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Income Tax & Capital Gains Tax

First, we need to understand the difference between income tax and capital gains tax. Let’s start with income tax.  Income tax is paid on earnings from employment, interest, dividends, royalties, or self-employment, whether it’s in the form of services, money, or property.

Next, Let’s Look At The Capital Gains Tax.

Capital gains tax is paid on income that derives from the sale or exchange of an asset, such as a stock or property that’s categorized as a capital asset.

The U.S. uses a progressive tax system. Lower income individuals are taxed at lower rates than higher income taxpayers on the presumption that those with higher incomes have a greater ability to pay more.

Capital gains tax rates depend on how long the seller owned or held the asset. Short-term capital gains for assets held for less than a year are taxed at ordinary income rates. However, if you held an asset for more than a year then more preferential long-term capital gains apply. These rates are 0%,15%, or 20%—depending upon on your income level.

We are aware that tax planning opportunities are not limited by state or national borders. Some of the most effective tax planning solutions are found in other states or in the U.S. territories.

Our staff will guide you through the application process and then help you manage the complex rules that govern the businesses that participate in these programs. Our professional staff understands the policy behind the laws that permit significant tax credits designed to support economic growth in our nation’s territories. As government employees, we regulated these programs.

What Are My Options?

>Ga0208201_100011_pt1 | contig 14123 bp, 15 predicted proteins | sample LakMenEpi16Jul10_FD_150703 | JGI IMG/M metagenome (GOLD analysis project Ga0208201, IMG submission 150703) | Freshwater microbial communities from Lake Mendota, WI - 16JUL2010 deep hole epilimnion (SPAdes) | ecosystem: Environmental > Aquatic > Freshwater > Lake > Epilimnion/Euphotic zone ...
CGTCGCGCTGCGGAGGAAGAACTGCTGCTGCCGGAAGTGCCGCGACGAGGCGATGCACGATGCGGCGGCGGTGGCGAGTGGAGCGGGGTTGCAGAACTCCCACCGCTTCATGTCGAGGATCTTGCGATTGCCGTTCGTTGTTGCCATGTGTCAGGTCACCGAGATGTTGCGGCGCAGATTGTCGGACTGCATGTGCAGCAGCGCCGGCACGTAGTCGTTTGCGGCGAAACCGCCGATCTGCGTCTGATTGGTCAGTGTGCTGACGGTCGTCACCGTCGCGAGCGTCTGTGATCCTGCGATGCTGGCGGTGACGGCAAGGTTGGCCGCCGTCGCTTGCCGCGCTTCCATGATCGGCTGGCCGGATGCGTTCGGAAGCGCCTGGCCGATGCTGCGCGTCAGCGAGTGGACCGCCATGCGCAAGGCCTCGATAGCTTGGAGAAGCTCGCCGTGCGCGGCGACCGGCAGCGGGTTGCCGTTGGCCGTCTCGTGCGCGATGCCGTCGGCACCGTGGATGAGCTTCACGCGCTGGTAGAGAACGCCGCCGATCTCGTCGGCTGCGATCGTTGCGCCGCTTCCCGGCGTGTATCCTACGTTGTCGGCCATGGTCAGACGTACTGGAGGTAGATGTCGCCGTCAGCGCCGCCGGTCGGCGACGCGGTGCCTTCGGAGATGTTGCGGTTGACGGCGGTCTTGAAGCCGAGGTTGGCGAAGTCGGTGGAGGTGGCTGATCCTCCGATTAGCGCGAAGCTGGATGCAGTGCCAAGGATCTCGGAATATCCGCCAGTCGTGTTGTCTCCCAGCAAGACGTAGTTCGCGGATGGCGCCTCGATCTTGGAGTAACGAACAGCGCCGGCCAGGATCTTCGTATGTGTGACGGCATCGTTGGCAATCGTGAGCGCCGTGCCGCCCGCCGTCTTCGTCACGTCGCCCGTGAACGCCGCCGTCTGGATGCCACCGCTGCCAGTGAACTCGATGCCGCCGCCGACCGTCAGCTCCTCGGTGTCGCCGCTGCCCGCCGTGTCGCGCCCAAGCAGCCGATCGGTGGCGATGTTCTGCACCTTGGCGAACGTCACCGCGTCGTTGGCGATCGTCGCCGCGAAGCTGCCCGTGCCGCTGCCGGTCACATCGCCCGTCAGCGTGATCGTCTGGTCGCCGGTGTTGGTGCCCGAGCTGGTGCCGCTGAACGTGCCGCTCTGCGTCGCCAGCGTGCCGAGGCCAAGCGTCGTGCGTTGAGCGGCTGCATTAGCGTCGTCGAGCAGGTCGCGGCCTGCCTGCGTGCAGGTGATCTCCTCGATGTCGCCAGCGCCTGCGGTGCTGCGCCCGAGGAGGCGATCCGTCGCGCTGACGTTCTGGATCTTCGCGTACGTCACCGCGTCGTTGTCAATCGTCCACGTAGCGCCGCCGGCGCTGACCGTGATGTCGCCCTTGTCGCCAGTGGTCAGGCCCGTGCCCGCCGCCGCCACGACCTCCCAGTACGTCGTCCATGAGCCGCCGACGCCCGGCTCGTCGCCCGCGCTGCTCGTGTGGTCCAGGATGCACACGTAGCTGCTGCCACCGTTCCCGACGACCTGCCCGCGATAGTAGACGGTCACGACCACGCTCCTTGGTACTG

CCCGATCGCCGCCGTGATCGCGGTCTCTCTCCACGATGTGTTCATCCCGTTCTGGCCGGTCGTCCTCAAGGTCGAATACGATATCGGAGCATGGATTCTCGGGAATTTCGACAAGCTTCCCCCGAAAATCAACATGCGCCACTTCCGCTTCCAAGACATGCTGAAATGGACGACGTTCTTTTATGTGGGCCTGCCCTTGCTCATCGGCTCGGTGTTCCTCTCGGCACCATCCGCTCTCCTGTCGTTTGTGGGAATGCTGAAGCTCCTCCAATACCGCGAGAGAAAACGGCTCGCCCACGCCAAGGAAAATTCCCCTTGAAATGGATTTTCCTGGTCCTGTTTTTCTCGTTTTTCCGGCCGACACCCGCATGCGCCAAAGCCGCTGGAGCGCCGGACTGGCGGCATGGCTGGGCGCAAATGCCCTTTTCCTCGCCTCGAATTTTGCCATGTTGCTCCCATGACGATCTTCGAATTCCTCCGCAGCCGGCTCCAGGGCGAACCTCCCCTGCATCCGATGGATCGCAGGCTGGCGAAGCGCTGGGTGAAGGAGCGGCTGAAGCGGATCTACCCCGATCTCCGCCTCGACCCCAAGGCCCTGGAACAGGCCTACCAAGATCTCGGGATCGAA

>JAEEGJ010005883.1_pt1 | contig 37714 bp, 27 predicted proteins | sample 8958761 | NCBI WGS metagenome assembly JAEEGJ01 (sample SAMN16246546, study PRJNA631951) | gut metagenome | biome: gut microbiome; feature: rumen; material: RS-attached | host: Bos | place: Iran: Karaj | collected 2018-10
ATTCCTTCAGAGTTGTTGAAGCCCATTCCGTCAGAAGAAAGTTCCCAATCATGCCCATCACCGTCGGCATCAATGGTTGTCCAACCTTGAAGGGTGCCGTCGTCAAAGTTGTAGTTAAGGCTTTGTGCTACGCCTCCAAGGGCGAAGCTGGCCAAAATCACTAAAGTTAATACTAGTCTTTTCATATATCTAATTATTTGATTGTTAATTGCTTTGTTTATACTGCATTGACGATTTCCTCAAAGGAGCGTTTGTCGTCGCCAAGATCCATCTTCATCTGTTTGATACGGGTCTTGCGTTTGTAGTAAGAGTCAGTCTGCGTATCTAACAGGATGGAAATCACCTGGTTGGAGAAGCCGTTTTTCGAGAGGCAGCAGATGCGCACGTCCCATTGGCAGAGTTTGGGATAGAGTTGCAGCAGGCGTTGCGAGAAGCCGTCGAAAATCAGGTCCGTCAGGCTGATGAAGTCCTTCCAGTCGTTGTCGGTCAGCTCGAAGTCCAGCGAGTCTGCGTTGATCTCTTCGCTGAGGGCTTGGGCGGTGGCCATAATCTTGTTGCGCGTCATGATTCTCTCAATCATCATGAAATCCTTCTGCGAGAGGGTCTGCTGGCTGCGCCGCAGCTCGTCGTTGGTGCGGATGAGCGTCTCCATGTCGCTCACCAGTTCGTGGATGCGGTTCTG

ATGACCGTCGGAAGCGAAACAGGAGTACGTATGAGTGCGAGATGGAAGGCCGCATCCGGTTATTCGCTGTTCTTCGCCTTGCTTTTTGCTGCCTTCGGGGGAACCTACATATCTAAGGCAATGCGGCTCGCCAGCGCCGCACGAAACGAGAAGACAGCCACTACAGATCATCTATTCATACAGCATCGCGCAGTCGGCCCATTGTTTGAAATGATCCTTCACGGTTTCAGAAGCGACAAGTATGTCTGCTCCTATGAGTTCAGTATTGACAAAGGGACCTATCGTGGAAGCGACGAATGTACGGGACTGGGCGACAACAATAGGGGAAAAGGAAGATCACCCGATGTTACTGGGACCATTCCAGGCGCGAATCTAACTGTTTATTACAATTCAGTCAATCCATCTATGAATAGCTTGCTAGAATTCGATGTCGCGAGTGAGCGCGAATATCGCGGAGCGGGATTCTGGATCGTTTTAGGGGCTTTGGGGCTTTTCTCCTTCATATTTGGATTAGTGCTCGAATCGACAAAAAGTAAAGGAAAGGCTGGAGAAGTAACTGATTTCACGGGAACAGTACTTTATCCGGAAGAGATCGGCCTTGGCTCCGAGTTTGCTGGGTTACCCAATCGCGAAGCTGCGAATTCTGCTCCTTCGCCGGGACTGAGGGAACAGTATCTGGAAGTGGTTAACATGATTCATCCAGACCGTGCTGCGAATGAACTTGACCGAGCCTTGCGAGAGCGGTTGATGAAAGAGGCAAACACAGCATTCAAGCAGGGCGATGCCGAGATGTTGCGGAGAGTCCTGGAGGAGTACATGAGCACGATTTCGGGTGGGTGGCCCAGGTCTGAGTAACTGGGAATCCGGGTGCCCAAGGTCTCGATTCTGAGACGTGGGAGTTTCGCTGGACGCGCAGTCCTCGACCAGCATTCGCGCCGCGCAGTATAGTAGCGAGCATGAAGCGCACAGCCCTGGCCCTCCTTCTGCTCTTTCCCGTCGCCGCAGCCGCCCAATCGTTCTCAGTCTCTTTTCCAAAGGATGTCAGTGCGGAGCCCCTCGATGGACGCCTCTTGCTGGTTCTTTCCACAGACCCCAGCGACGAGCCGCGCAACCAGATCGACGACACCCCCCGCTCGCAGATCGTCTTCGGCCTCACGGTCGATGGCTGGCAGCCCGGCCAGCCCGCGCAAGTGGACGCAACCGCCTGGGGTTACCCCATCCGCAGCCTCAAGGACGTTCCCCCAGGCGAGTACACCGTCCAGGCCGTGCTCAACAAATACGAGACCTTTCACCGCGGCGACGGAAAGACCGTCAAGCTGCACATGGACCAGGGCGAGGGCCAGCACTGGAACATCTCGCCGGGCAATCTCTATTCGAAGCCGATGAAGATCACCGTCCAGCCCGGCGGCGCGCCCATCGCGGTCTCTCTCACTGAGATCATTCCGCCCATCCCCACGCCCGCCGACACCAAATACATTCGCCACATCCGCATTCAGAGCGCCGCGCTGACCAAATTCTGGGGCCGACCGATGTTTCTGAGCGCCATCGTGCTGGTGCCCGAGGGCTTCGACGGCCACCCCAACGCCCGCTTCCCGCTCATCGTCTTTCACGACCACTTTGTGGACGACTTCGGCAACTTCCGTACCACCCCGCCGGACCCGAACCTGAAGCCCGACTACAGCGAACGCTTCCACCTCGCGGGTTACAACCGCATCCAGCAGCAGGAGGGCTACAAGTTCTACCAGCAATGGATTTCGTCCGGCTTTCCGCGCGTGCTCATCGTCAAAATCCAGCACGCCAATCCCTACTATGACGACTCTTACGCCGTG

We provide our clients with a unique set of solutions that can, in the right situations, significantly reduce the impact of the Income Tax and the Capital Gains Tax.

  • Tennessee & Alaska Community Property Trusts
  • Puerto Rico and U. S. Virgin Islands Tax Benefit Programs
  • DING/NING Trusts
  • Private Placement Life Insurance

Captive Casualty Insurance

A captive insurance company, typically referred to as a “captive,” is an insurance company that you own. It’s a risk management insurance structure that, when set up and operated in compliance with state regulations and IRS guidelines, can provide substantial risk mitigation, economic, tax, and estate planning benefits.

A captive insurance company issues policies that protect you against business risks for which coverage from commercial insurance carriers may be unavailable or unaffordable. Instead of paying premiums to a commercial insurance carrier, you pay premiums for coverage to your captive company. Any unused premiums your business pays accrue to your benefit as equity in the captive instead of going out the door to a carrier. The premiums paid to the captive may qualify as deductible for the business or professional practice.

There Are Ways To Protect Yourself From Capital Gains Tax. See Below!

  • consider undoing a trust. Assets that were gifted into trust are not part of an estate, but putting them back into the estate could avoid capital gains taxes.
  • Consider [upstream gifting]. This is a strategy that involves transferring an asset up the generational chain to an older family member (like your parent) or a trust for the benefit of the older family member.
  • For highly-appreciated assets, consider using a special type of trust. It’s a Joint-Exempt Step-Up Trust (JEST). It lets the surviving spouse sell an appreciated asset without the imposition of any capital gains tax after the first spouse’s death. In effect, they provide the benefit of a step-up in basis to current market value upon the passing of the first spouse, so the surviving spouse can sell the appreciated asset without owing any capital gains tax.
  • Consider the home sale tax exclusion. It lets homeowners exclude up to $250,000 of capital gain ($500,000 for a married couple) when they sell if they’ve owned and lived in the home for at least two out of the past five years before the sale.
  • For real-estate investment or artwork purchased as an investment, use a 1031 Exchange. This is a strategy that lets you delay capital gains taxation by rolling over the sale proceeds from the original asset into a new, similar property or piece of art — known as a “like-kind” investment.

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